CEO Fernando Machin Gojdycz learned that business from his entrepreneur father, Carlos Daniel Machin, while growing up in Uruguay.

“That’s where my passion comes from — him,” Gojdycz says of his father. In 2016, Gojdycz founded Boxes in Uruguay with some engineer friends

Funded by a $2,000 grant from the University of Uruguay, the company's mission was “to democratize and economize affordable and sustainable shopping,” in part by eliminating wasteful single-use plastic packaging.

“I worked for one year from my bedroom,” he tells InnovationMap.

Fernando Machin Gojdycz founded Boxes in Uruguay before relocating the company to Greentown Houston. Photo courtesy of Boxes

The device, attached to a wall, offers free samples, or purchased products, in areas of high foot traffic, with a touch-screen interface. Powered by watsonx Assistant, the device asks survey questions of the customer, who can answer or not, on their mobile devices, via a QR code.

In return for completing a survey, customers can get a digital coupon, potentially generating future sales. The software and AI tech tracks sales and consumer preferences, giving valuable real-time market insight.

“This is very powerful,” he says.

Boxes partnered in Uruguay with major consumer brands like Kimberly-Clark, SC Johnson and Unilever, and during COVID, pivoted and offered PPE products. Then, with plans of an expansion into the United States, Boxes in 2021 landed its first U.S. backer, with $120,000 in funding from startup accelerator Techstars.

This led to a partnership with the Minnesota Twins, where Boxes devices at Target Field dispensed brand merchandise like keychains and bottles of field dirt.

Gojdycz says while a company in the Northeast is developing a product similar in size, Boxes is not “targeting traditional spaces.” Its software and integration with AI allows Boxes to seamlessly change the device screen and interface, remotely, as well.

Boxes aims to provide the devices in smaller spaces, like restrooms, where they have a device at the company's headquarters at climate tech incubator Greentown Labs. Boxes also recently added a device at Hewlett Packard Enterprise headquarters in Spring, as part of HPE’s diversity startup program.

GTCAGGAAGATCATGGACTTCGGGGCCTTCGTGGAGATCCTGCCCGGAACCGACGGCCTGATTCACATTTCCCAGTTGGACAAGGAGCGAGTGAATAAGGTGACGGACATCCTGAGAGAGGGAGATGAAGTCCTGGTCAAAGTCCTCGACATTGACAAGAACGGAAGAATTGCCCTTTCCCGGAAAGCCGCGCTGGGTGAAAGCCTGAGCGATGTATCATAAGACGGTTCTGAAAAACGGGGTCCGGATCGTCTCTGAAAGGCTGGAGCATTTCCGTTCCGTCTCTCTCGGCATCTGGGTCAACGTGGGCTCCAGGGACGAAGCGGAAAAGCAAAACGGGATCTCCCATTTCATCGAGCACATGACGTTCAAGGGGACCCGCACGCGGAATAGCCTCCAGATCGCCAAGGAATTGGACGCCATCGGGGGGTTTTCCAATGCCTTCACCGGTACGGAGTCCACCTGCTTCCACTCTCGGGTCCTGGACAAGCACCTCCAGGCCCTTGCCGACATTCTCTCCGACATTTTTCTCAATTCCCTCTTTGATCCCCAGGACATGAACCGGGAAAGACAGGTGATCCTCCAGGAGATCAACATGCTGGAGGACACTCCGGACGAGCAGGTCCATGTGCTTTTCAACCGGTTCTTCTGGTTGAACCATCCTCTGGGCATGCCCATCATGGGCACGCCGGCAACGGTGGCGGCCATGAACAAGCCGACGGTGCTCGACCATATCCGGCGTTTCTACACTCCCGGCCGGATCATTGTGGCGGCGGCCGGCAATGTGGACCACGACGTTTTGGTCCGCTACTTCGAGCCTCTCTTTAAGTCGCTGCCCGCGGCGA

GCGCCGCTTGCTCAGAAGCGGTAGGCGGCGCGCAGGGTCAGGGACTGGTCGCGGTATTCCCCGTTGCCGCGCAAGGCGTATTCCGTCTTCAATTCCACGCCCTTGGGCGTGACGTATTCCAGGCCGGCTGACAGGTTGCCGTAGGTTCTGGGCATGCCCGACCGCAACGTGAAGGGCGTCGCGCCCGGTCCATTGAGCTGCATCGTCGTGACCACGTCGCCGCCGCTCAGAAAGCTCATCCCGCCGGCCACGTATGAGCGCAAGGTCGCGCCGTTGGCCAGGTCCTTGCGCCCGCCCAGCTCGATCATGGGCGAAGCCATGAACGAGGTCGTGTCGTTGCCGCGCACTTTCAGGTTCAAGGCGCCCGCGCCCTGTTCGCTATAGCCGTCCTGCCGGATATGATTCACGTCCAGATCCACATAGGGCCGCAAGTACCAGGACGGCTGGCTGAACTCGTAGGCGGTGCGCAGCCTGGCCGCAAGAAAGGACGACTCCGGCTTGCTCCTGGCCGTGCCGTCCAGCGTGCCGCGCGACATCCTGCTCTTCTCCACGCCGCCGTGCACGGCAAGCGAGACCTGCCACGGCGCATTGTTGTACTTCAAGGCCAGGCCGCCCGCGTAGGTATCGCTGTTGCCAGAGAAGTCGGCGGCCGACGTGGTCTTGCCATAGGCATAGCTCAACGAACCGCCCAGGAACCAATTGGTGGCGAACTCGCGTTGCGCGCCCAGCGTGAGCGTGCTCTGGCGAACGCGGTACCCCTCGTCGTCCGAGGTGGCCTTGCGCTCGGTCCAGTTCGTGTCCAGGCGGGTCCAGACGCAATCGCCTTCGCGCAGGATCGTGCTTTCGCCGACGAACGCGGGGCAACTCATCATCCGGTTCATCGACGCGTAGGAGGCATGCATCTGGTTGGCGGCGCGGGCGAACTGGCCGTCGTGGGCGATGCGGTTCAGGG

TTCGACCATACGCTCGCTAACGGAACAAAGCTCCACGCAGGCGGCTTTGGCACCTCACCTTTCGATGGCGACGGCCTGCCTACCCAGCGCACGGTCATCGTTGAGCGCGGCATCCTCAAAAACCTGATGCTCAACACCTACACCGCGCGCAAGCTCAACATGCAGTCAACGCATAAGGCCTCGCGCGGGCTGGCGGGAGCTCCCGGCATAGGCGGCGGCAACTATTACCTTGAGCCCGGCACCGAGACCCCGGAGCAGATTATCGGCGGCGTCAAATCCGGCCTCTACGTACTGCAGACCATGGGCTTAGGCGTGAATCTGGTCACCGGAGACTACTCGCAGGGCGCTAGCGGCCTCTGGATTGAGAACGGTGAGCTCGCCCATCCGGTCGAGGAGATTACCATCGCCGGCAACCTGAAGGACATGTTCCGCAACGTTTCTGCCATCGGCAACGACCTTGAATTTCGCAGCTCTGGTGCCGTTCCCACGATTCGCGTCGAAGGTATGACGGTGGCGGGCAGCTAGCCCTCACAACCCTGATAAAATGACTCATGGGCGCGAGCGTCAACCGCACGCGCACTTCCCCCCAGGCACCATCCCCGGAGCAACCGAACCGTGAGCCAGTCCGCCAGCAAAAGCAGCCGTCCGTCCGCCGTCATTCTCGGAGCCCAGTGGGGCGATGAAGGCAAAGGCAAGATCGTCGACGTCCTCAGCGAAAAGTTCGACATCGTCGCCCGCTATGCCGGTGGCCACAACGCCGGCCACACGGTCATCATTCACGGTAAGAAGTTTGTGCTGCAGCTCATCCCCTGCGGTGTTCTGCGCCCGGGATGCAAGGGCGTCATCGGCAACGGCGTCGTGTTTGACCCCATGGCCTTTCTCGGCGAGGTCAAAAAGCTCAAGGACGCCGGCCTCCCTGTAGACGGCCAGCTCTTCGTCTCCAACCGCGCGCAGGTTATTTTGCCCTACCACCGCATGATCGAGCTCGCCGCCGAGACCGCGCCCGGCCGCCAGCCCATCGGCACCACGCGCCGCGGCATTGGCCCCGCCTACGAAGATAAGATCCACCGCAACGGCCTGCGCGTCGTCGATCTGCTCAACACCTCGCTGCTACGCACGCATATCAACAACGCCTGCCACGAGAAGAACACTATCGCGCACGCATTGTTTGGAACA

Boxes hopes to launch another sustainable innovation later this year, in universities and supermarkets. The company is also developing a device that would offer refillable detergent and personal cleaning products like shampoo and conditioner with a reusable container.

Since plastic packaging accounts for 40 percent of retail price, consumers would pay far less, making a huge difference, particularly for lower-income families, he says.

“We are working to make things happen, because we have tried to pitch this idea,” he says.

Some supermarket retailers worry they may lose money or market share, and that shoppers may forget to bring the refill bottles with them to the store, for example.

“It’s about..the U.S. customer,” he says, “….but we think that sooner or later, it will come.”

Boxes has gotten funding from the accelerator startup branch of Houston-based software company Softeq, as well as Mission Driven Finance, Google for Startups Latino Founders Fund, and Right Side Capital, among others.

“Our primary challenges are scaling effectively with a small, yet compact team and maintaining control over our financial runway,” Gojdycz says.

The company has seven employees, including two on its management team.

Gojdycz says they are actively hiring, particularly in software and hardware engineering, but also in business development.

---

This article originally ran on InnovationMap.

Trending News